Arrow Energy is still keeping its dream of more LNG jobs alive for the Curtis Island LNG project.
Resource sector companies Shell and PetroChina, after having poured nearly $800 million into the project last year, say they still want to build an LNG plant at Gladstone.
The 3 LNG trains currently under construction on Curtis Island will be one of Australia’s newest LNG hubs and Arrow Energy was planning to become part of the success story.
Dogged with financing and feasibility doubts, a cloud was looming over the Arrow project as it floundered awaiting some positive direction.
“LNG joint venture was still a high priority”
This latest report is very positive for people looking for a continuance of LNG jobs on Curtis Island. Rumours are circulating that prime real estate land which was originally earmarked for the plant, has been purchased on Curtis Island – although no one is saying if this current transaction meant the payment of any monies.
An official statement by the group was made to the Australian Securities Exchange proclaiming the 50-50 Arrow joint venture was still a high priority.
Despite media comments from Shell that it would be financially healthy for the company to partner with one of the three plants being built.
Arrow was quoted as saying in its full year accounts that they had made a significant investment in building the skills and capacity required to build its own LNG train on Curtis Island.
LNG jobs Curtis Island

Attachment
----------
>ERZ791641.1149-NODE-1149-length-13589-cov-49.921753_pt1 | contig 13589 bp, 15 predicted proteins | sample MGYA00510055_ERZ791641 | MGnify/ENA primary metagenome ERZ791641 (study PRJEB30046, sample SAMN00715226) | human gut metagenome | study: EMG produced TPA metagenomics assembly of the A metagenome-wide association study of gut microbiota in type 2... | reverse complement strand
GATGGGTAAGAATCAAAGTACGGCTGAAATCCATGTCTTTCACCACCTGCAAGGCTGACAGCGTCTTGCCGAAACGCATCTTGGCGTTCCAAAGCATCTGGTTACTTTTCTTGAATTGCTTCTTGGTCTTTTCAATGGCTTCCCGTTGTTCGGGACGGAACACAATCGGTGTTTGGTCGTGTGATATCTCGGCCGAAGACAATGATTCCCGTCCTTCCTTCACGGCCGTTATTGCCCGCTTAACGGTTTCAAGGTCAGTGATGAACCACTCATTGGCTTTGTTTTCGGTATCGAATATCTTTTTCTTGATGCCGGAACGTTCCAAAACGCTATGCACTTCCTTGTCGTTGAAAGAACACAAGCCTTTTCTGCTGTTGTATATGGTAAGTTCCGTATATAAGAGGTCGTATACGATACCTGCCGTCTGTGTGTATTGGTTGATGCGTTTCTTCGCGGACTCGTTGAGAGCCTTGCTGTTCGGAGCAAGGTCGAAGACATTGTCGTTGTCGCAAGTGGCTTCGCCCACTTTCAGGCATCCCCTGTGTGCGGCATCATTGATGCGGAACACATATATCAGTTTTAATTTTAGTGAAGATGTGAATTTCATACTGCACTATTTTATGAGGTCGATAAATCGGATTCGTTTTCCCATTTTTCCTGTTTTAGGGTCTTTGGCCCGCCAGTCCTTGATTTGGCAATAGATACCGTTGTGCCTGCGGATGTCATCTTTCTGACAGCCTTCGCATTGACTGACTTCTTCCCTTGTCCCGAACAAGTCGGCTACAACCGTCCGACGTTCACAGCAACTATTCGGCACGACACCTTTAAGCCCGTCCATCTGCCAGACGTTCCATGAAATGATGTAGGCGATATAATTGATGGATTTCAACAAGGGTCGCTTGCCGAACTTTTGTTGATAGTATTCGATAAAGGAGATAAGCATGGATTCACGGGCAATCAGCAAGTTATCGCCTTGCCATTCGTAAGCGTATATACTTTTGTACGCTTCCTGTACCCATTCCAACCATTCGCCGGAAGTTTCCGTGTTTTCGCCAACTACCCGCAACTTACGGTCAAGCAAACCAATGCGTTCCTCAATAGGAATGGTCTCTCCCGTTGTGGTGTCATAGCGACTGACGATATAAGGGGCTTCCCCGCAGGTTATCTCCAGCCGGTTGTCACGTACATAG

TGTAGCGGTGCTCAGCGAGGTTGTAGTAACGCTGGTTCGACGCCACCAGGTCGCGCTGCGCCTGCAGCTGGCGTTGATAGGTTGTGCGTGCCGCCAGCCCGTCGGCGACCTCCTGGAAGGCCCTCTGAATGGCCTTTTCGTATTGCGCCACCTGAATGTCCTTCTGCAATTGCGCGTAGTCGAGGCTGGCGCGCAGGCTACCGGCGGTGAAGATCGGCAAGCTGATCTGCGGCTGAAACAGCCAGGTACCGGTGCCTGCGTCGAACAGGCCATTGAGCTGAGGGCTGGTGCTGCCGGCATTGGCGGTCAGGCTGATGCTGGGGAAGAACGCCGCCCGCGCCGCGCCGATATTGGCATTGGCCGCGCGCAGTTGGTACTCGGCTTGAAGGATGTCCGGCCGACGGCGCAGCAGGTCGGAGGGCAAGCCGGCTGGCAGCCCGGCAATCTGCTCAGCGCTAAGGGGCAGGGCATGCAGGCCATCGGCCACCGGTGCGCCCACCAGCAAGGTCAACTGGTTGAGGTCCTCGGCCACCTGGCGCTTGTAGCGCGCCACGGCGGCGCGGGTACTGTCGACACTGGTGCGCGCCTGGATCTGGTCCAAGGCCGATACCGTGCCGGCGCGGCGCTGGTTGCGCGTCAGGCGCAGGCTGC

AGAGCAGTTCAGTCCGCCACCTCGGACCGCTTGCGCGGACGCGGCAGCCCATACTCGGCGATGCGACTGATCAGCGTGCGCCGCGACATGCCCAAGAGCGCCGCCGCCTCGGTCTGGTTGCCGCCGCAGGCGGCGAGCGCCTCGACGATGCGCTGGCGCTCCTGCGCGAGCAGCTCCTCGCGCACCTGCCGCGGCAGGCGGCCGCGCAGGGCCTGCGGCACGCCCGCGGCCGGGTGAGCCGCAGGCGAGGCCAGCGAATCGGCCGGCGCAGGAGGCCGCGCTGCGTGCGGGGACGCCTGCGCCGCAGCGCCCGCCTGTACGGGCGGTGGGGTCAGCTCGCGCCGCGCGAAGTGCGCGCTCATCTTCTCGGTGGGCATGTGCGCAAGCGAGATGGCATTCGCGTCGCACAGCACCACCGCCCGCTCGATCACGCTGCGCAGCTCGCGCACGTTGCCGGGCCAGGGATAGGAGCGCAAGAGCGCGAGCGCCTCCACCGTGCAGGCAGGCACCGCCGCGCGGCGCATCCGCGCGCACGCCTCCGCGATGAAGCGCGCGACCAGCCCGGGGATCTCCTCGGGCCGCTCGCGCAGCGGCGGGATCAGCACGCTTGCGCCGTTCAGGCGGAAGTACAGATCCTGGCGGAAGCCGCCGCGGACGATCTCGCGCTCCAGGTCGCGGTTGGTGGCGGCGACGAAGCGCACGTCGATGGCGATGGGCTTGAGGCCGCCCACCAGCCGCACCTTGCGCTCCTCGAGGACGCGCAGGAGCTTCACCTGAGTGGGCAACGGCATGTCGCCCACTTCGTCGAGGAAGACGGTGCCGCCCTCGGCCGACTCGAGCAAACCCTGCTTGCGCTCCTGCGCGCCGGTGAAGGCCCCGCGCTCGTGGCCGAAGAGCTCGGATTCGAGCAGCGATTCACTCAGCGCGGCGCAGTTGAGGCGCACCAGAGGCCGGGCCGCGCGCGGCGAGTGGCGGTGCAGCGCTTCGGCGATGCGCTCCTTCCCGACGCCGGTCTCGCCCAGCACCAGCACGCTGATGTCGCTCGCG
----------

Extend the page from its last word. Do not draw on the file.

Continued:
In January 2014, Arrow announced that it was considering reducing staff, as it was unable to convince Shell and PetroChina that the project was economically viable. In a bold move by the two majors behind the project, Arrow was given a rap on the knuckles and told to sharpen its pencil and focus on reducing project costs.
There seems to be little evidence of job reductions at Arrow, the number of employees being 1173 this year, compared to 1136 in the previous year.
Arrow reported a $670 million after-tax loss, which was not a good result considering the previous year’s losses were $554m, as it ploughed ahead with its Queensland coal seam gas projects.
Given the financial condition of Arrow and the significant $8 billion invested in the company so far by Shell and PetroChina, there still seems a long road ahead before a new LNG plant on Curtis Island will become a reality.
Can a fourth LNG plant on Curtis Island go ahead?
LNG projects of this nature do take massive investment as the joint venture partners consider the longevity of the project and the inevitable profits that could be generated. Arrow has reported that its loan obligations stand at around $800 million, with revenues of $190 million. In terms of paying back loans, Arrow have been proactive by paying down $39 million.
Unlike other LNG projects such as the Gorgon LNG project in WA, which has a price tag approaching $60 billion (and climbing), any venture into LNG production must be accompanied by an accurate cost analysis which absolutely must be set in stone.